Sunday, November 2, 2014

House Prices Since 1870

From Katharina Knoll, Doctoral Candidate in Economics/Economic History, Free University of Berlin, Moritz Schularick, Professor of Economics, University of Bonn and CEPR Research Fellow, and Thomas Steger, Professor of Economics, Leipzig University:

In our new paper (Knoll et al. 2014) we turn to economic history to fill this void. Based on extensive historical research, we present new historical house price indices for 14 advanced economies since 1870. Houses are heterogeneous assets, and great care is needed when combining data from a variety of sources in order to construct plausible long-run indices that account for quality improvements, shifts in the composition of the type of houses, and their location...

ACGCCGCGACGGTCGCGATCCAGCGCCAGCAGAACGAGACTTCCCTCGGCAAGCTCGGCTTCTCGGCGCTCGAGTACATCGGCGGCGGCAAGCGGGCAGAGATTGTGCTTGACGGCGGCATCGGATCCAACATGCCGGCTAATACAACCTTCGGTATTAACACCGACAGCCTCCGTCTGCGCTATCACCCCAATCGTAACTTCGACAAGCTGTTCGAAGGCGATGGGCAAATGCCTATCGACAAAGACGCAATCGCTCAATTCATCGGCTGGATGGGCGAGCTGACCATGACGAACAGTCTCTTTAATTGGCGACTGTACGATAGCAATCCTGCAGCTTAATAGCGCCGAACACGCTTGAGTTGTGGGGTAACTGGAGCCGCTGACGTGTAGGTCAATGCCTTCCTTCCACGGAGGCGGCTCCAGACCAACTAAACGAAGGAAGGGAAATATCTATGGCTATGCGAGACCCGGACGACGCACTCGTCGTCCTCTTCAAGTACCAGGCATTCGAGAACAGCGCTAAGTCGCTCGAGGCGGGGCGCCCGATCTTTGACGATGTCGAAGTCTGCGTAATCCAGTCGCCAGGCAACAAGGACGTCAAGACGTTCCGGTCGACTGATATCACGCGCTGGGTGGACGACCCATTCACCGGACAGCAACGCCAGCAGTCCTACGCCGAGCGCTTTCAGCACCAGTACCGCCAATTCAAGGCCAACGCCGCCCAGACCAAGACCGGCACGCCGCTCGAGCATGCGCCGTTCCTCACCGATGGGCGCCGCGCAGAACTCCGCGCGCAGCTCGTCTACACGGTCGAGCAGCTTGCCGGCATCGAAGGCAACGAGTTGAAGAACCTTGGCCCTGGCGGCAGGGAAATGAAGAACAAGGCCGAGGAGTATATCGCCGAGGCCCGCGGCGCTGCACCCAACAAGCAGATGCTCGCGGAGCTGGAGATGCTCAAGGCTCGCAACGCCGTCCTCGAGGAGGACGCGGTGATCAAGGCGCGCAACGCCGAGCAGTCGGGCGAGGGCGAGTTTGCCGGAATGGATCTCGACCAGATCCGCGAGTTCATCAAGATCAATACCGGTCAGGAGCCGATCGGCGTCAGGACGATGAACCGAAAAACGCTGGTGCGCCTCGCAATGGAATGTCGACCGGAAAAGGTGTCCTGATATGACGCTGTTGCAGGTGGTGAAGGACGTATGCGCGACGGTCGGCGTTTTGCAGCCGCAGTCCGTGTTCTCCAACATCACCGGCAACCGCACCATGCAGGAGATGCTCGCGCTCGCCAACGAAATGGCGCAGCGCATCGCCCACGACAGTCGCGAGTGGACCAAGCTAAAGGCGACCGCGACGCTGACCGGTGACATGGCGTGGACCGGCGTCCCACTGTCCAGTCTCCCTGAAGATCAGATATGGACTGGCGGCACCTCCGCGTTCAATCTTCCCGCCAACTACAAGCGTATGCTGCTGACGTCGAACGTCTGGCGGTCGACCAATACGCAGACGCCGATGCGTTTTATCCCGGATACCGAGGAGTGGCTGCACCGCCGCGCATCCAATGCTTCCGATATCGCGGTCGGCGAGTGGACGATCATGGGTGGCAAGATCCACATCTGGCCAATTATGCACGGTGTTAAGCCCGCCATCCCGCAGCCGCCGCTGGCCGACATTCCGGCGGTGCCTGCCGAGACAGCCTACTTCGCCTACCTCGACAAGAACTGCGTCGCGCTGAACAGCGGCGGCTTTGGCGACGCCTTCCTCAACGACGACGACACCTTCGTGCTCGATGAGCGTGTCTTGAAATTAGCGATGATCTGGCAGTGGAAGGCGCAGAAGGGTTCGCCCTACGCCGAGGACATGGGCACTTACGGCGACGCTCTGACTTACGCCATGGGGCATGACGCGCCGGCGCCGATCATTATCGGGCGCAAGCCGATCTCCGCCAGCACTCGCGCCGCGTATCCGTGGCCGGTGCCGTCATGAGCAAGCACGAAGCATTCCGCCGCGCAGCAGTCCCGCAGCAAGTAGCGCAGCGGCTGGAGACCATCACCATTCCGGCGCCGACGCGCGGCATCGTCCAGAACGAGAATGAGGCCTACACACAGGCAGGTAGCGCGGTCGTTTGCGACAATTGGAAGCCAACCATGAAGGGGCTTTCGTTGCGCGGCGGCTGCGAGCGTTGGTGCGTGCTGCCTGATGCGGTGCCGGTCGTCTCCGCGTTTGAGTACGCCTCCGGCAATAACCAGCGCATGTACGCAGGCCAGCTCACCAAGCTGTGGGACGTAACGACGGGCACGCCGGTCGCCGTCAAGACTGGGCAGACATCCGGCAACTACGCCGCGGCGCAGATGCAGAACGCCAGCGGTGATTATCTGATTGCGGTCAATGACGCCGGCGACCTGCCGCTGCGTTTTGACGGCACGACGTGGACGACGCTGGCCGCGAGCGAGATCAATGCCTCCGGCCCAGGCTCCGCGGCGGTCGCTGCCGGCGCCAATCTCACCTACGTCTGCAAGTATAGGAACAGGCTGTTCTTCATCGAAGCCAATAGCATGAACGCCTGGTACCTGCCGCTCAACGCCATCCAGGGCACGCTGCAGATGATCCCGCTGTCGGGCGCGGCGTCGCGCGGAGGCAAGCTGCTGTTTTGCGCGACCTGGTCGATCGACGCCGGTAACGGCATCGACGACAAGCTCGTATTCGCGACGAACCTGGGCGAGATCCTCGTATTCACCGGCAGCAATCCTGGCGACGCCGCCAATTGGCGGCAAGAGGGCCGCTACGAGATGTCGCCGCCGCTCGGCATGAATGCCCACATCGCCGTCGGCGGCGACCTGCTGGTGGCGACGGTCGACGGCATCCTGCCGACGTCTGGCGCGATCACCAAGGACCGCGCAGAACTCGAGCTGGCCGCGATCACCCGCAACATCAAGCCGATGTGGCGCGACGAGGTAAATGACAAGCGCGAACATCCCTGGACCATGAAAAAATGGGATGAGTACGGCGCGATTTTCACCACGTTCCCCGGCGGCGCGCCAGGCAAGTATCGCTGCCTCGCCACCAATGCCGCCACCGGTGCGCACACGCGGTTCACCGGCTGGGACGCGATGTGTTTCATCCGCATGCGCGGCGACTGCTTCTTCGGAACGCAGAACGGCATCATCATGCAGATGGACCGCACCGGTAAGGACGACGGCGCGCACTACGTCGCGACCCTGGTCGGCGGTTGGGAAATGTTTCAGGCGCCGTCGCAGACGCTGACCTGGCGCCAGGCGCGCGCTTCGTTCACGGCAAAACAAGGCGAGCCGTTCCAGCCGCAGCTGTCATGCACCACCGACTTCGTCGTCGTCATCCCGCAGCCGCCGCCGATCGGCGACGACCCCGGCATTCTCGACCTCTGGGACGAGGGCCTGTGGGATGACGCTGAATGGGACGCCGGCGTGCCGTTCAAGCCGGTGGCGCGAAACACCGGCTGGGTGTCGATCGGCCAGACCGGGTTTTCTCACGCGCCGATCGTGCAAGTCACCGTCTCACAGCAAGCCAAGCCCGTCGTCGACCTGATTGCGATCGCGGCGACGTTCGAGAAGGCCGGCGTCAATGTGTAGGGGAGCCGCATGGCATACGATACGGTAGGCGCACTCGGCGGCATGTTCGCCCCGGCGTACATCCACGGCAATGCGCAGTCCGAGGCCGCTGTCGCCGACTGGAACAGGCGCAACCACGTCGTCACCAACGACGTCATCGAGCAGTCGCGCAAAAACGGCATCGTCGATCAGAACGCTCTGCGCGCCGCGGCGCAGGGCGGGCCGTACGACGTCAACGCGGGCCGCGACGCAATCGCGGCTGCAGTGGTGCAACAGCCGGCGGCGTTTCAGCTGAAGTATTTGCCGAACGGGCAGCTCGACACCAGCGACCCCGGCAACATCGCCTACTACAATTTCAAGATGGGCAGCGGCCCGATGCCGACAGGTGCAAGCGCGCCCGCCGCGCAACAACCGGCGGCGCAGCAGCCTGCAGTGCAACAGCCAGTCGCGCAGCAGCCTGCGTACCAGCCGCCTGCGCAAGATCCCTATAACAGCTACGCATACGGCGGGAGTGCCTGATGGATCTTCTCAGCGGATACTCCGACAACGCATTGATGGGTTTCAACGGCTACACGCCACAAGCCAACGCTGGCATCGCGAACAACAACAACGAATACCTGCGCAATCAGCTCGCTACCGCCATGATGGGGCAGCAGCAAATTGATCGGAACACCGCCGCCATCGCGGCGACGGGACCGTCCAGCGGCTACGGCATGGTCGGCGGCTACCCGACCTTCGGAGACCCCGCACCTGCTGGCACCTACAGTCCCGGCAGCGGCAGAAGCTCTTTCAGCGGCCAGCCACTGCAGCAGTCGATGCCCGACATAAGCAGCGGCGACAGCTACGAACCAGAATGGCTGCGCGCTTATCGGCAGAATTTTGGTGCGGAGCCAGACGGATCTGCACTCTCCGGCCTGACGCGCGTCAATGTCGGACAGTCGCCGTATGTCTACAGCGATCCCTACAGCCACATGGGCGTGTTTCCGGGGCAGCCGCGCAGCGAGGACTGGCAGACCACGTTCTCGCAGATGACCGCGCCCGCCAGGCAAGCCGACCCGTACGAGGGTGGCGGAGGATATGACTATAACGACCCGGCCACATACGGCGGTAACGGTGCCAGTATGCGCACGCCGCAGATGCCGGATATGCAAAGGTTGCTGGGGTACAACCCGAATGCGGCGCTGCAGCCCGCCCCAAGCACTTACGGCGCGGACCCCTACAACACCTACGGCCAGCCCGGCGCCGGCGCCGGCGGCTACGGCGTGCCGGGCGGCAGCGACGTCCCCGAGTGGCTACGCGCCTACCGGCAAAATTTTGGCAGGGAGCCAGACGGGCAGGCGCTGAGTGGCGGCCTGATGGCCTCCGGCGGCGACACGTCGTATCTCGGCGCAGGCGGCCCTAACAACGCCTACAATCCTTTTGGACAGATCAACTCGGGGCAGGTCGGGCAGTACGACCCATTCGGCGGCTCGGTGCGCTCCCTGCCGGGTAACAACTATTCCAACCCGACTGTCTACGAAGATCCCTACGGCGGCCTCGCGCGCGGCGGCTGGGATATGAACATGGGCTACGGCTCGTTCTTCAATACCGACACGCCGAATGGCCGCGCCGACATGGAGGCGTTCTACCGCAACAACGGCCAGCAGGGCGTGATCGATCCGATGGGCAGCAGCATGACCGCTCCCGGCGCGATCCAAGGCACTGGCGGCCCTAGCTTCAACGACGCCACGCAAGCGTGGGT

While construction costs have flat-lined in the past four decades, sharp increases in residential land prices have driven up international house prices. Our decomposition suggests that up to 80% of the increase in house prices between 1950 and 2012 can be attributed to land price appreciation alone...

The pronounced increase in residential land prices in recent decades contrasts with the earlier period. During the first half of the 20th century, residential land prices remained constant in advanced economies despite substantial population and income growth.

(via VoxEU)

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